FPI Flows To Remain Under Pressure Despite Tax Surcharge Reversal, Benign Monetary Policy: India Ratings 
Indian two thousand and five hundred rupee banknotes are arranged for a photograph in Mumbai, India. (Photographer: Dhiraj Singh/Bloomberg) 

FPI Flows To Remain Under Pressure Despite Tax Surcharge Reversal, Benign Monetary Policy: India Ratings 

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Foreign funds flow into India is expected to remain under pressure over the near-to-medium term despite the government rolling back tax surcharge on Foreign Portfolio Investments and benign global monetary policy stance, India Ratings said on Wednesday.

A gamut of factors, such as slower-than-expected demand growth in major economies, geopolitical and trade tensions and a gradual weakening of the economic growth prospects in India have contributed to a build-up of risk aversion, which has impeded the demand for emerging market debt instruments, according to India Ratings, a unit of global rating agency Fitch.

It expects "headwinds to foreign portfolio investment flows into India to continue over the near-to-medium term despite the accommodative global monetary policy stance and the central government's efforts to alleviate uncertainty regarding the higher surcharge".

China would continue to crowd out capital flows to emerging markets like India and consequently, FPI inflows would remain under pressure, it added.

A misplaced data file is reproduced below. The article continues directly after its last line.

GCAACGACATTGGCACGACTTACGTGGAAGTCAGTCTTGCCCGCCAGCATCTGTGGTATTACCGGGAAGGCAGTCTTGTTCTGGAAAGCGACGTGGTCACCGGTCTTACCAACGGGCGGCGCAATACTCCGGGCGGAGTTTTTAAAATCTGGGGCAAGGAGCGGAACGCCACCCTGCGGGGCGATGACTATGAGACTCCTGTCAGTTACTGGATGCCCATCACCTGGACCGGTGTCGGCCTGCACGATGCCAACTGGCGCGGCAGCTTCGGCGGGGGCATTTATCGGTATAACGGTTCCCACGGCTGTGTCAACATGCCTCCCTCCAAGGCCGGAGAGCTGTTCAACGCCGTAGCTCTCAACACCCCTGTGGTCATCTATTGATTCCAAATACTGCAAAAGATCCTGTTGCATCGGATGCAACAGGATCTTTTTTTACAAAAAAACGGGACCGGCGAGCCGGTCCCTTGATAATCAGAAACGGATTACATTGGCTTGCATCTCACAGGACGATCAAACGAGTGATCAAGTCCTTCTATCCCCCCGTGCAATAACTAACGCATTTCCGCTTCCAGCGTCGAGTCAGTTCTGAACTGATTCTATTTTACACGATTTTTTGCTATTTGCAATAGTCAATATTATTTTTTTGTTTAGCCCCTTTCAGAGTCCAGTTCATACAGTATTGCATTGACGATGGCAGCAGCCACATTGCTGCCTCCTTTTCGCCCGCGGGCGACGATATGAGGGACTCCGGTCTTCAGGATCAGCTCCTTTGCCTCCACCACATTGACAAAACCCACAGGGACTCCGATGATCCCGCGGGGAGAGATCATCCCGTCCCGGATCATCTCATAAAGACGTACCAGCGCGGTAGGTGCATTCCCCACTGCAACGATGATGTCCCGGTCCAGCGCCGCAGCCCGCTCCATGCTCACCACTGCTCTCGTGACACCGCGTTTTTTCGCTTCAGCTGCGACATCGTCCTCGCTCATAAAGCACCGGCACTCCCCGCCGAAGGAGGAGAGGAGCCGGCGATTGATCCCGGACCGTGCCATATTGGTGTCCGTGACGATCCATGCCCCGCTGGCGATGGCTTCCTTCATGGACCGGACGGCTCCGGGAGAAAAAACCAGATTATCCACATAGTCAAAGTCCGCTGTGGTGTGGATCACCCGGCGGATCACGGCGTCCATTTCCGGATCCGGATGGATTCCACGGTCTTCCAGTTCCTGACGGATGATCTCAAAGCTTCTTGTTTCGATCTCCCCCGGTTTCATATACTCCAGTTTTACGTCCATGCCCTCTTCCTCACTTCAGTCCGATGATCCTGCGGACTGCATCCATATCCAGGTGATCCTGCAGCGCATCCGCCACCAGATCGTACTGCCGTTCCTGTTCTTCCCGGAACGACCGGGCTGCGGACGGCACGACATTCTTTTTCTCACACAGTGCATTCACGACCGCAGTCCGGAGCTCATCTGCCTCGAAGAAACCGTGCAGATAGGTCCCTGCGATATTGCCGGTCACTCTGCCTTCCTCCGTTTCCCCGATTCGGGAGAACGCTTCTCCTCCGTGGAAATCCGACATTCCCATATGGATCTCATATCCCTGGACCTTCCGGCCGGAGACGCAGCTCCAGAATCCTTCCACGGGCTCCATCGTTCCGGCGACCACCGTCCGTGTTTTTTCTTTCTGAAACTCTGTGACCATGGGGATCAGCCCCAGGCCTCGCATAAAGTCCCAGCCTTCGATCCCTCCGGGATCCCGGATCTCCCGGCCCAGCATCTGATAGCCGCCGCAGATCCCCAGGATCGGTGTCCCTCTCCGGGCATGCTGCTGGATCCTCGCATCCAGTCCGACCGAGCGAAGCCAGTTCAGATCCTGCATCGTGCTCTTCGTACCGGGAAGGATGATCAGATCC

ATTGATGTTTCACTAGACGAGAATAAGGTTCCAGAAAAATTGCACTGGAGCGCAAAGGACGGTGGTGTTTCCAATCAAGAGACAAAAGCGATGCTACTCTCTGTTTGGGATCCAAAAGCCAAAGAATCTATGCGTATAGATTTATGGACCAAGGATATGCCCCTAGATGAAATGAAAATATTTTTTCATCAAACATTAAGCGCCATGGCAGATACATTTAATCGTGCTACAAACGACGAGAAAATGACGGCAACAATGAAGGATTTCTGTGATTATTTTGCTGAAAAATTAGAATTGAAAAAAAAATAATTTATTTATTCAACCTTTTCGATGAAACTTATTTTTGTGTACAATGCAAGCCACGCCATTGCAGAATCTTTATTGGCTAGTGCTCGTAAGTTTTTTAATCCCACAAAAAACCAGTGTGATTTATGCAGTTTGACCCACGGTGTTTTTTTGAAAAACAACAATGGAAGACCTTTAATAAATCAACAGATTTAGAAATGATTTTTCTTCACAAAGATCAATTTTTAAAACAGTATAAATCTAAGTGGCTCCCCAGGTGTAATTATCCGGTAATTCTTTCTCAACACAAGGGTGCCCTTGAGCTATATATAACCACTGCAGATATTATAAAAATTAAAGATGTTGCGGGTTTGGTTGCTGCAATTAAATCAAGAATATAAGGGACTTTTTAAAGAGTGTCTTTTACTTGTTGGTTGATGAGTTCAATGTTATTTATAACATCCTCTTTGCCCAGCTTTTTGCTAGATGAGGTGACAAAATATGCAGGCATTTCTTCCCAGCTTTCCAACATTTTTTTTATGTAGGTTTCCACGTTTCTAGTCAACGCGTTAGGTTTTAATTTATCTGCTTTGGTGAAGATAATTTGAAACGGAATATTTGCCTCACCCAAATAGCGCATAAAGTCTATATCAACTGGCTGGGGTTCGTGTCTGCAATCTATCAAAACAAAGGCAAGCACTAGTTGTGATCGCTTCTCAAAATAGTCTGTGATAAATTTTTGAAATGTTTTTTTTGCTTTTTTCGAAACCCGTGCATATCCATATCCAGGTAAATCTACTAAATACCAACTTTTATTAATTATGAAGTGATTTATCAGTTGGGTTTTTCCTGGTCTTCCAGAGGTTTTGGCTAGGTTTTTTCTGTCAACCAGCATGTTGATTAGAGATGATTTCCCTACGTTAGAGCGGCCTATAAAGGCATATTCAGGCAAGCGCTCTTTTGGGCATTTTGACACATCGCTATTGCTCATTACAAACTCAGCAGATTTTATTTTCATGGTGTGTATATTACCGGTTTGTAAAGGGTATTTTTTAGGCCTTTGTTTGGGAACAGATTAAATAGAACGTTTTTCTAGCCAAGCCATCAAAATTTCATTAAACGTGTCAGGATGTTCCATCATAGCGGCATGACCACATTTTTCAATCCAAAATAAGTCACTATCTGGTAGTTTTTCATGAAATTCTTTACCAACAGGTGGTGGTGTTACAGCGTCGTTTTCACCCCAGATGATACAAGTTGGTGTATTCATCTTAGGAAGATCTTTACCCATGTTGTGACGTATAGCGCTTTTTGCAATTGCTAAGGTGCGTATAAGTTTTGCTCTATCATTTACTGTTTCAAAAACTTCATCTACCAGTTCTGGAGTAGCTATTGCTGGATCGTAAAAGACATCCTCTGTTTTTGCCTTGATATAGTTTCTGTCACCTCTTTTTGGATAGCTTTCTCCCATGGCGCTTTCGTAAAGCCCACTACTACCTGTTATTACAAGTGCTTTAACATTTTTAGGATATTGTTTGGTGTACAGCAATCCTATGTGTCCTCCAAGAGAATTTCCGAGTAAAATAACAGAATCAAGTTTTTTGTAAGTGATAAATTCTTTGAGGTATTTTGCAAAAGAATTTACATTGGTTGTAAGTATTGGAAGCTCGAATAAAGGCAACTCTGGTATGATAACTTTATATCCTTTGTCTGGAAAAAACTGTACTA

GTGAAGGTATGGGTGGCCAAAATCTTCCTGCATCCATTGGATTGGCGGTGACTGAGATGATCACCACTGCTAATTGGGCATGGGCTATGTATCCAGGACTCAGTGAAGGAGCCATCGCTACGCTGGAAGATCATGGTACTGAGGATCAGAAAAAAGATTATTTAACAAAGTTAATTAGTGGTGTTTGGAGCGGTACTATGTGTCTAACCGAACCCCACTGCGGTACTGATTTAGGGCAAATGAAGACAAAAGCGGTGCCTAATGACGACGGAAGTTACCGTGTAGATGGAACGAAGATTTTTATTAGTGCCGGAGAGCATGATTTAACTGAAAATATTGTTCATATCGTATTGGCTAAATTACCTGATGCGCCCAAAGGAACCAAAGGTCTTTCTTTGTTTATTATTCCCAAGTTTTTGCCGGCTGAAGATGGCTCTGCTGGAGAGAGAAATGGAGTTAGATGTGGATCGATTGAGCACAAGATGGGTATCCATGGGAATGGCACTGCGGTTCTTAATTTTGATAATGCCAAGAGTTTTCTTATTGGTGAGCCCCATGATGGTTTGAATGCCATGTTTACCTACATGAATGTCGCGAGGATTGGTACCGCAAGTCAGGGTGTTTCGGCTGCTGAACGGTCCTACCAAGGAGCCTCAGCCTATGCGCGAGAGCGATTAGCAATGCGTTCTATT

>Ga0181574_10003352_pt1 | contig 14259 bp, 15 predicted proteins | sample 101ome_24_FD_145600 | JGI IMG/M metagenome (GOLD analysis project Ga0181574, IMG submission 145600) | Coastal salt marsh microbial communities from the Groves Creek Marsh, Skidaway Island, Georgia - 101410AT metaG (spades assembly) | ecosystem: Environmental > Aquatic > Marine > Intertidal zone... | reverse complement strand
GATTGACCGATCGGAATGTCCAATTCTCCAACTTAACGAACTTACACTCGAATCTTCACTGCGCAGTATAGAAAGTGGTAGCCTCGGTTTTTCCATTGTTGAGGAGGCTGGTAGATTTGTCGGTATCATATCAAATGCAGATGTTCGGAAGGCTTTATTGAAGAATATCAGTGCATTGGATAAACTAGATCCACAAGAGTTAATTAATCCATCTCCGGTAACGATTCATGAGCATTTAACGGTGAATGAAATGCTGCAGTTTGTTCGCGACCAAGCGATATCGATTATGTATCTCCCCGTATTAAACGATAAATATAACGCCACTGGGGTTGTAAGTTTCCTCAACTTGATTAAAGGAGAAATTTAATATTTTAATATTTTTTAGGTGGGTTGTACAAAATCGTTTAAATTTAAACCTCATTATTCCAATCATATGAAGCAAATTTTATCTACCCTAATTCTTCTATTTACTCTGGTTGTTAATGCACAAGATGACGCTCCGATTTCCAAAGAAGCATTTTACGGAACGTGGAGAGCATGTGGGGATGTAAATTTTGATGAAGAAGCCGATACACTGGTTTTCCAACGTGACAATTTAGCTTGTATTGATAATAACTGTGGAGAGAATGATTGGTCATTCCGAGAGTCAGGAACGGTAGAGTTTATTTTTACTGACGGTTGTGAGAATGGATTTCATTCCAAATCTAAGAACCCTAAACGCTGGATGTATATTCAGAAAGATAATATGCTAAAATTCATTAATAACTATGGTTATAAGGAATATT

While India might occasionally experience pockets of inflows, India Ratings and Research noted that global capital inflows are unlikely to pick up sustainably.

Foreign investors pulled out over Rs 30,000 crore from the equities during July-August after Finance Minister Nirmala Sitharaman in her maiden Budget levied the tax surcharge on FPIs.

Ever since the surcharge was announced in July, foreign investors had been demanding rollback of the decision, and on Aug. 23, the government withdrew the enhanced surcharge imposed on FPIs.

India Ratings believes that the shift in global monetary policy conditions to a relatively accommodative stance is unlikely to revive capital flows into emerging markets like India.

Despite the U.S. Federal Reserve's decision to restrict the contraction of its balance sheet and the European Central Bank's decision to conduct a fresh round of targeted long-term refinancing operations, India Ratings expects the cumulative liquidity infusion by four major central banks (U.S. Federal Reserve, ECB, Bank of England and Bank of Japan) in 2019 to be significantly low.

It is expected to be around $186 billion in 2019, compared with the infusions of $353 billion and $1.45 trillion in 2018 and 2017, respectively.

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